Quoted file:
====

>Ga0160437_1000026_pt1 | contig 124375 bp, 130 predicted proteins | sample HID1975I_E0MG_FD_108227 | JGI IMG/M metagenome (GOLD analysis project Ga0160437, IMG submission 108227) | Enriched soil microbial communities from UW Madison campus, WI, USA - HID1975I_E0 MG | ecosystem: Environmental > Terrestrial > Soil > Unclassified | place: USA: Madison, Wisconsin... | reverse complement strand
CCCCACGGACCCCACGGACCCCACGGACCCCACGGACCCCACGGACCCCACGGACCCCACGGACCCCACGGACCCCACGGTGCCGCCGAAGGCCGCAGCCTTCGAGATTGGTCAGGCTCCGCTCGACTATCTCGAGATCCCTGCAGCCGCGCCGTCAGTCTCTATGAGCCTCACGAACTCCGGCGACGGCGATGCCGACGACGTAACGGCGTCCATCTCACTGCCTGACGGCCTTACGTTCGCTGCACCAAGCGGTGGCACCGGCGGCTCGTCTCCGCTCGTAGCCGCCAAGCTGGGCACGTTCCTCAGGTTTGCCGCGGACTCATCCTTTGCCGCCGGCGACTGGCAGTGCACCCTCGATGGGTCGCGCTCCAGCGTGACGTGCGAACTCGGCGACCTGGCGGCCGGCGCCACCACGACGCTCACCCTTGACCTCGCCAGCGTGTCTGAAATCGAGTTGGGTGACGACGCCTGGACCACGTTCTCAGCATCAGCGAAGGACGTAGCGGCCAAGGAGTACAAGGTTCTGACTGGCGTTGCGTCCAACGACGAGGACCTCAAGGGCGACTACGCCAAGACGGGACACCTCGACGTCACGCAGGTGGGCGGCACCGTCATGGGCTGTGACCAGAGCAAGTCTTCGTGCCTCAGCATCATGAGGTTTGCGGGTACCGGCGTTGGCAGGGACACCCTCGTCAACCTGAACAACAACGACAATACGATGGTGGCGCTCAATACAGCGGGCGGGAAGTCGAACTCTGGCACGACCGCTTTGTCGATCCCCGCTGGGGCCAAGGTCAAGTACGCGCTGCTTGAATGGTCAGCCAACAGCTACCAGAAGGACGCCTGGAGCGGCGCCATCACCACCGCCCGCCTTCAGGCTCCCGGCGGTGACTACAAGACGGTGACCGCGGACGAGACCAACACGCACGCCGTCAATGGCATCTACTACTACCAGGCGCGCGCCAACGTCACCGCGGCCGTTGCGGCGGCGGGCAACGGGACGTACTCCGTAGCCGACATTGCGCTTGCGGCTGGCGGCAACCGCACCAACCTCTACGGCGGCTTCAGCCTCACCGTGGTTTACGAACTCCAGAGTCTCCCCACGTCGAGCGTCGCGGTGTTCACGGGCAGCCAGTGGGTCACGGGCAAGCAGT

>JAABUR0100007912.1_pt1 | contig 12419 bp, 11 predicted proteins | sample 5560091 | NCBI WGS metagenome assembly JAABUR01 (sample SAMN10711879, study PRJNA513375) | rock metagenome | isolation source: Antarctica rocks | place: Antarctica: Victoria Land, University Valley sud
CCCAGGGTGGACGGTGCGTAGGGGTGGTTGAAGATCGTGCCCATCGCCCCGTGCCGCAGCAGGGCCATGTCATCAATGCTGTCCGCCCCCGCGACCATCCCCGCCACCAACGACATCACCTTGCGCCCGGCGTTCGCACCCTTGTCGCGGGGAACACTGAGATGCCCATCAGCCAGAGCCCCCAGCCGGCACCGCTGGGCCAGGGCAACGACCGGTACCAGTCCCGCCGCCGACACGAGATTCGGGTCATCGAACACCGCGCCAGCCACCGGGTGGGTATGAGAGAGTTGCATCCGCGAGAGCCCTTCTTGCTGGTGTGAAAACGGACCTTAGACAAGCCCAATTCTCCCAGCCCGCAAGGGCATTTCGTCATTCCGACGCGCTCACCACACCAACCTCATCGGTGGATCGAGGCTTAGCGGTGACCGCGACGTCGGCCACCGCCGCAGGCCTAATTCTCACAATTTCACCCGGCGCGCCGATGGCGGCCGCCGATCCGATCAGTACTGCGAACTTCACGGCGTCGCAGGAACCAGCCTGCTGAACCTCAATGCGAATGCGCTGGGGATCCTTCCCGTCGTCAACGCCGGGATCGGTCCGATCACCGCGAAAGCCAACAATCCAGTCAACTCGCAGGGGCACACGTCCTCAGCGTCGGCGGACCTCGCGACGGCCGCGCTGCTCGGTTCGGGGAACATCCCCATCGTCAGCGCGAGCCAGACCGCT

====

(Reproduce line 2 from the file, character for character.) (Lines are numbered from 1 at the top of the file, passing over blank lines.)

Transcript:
CCCCACGGACCCCACGGACCCCACGGACCCCACGGACCCCACGGACCCCACGGACCCCACGGACCCCACGGACCCCACGGTGCCGCCGAAGGCCGCAGCCTTCGAGATTGGTCAGGCTCCGCTCGACTATCTCGAGATCCCTGCAGCCGCGCCGTCAGTCTCTATGAGCCTCACGAACTCCGGCGACGGCGATGCCGACGACGTAACGGCGTCCATCTCACTGCCTGACGGCCTTACGTTCGCTGCACCAAGCGGTGGCACCGGCGGCTCGTCTCCGCTCGTAGCCGCCAAGCTGGGCACGTTCCTCAGGTTTGCCGCGGACTCATCCTTTGCCGCCGGCGACTGGCAGTGCACCCTCGATGGGTCGCGCTCCAGCGTGACGTGCGAACTCGGCGACCTGGCGGCCGGCGCCACCACGACGCTCACCCTTGACCTCGCCAGCGTGTCTGAAATCGAGTTGGGTGACGACGCCTGGACCACGTTCTCAGCATCAGCGAAGGACGTAGCGGCCAAGGAGTACAAGGTTCTGACTGGCGTTGCGTCCAACGACGAGGACCTCAAGGGCGACTACGCCAAGACGGGACACCTCGACGTCACGCAGGTGGGCGGCACCGTCATGGGCTGTGACCAGAGCAAGTCTTCGTGCCTCAGCATCATGAGGTTTGCGGGTACCGGCGTTGGCAGGGACACCCTCGTCAACCTGAACAACAACGACAATACGATGGTGGCGCTCAATACAGCGGGCGGGAAGTCGAACTCTGGCACGACCGCTTTGTCGATCCCCGCTGGGGCCAAGGTCAAGTACGCGCTGCTTGAATGGTCAGCCAACAGCTACCAGAAGGACGCCTGGAGCGGCGCCATCACCACCGCCCGCCTTCAGGCTCCCGGCGGTGACTACAAGACGGTGACCGCGGACGAGACCAACACGCACGCCGTCAATGGCATCTACTACTACCAGGCGCGCGCCAACGTCACCGCGGCCGTTGCGGCGGCGGGCAACGGGACGTACTCCGTAGCCGACATTGCGCTTGCGGCTGGCGGCAACCGCACCAACCTCTACGGCGGCTTCAGCCTCACCGTGGTTTACGAACTCCAGAGTCTCCCCACGTCGAGCGTCGCGGTGTTCACGGGCAGCCAGTGGGTCACGGGCAAGCAGT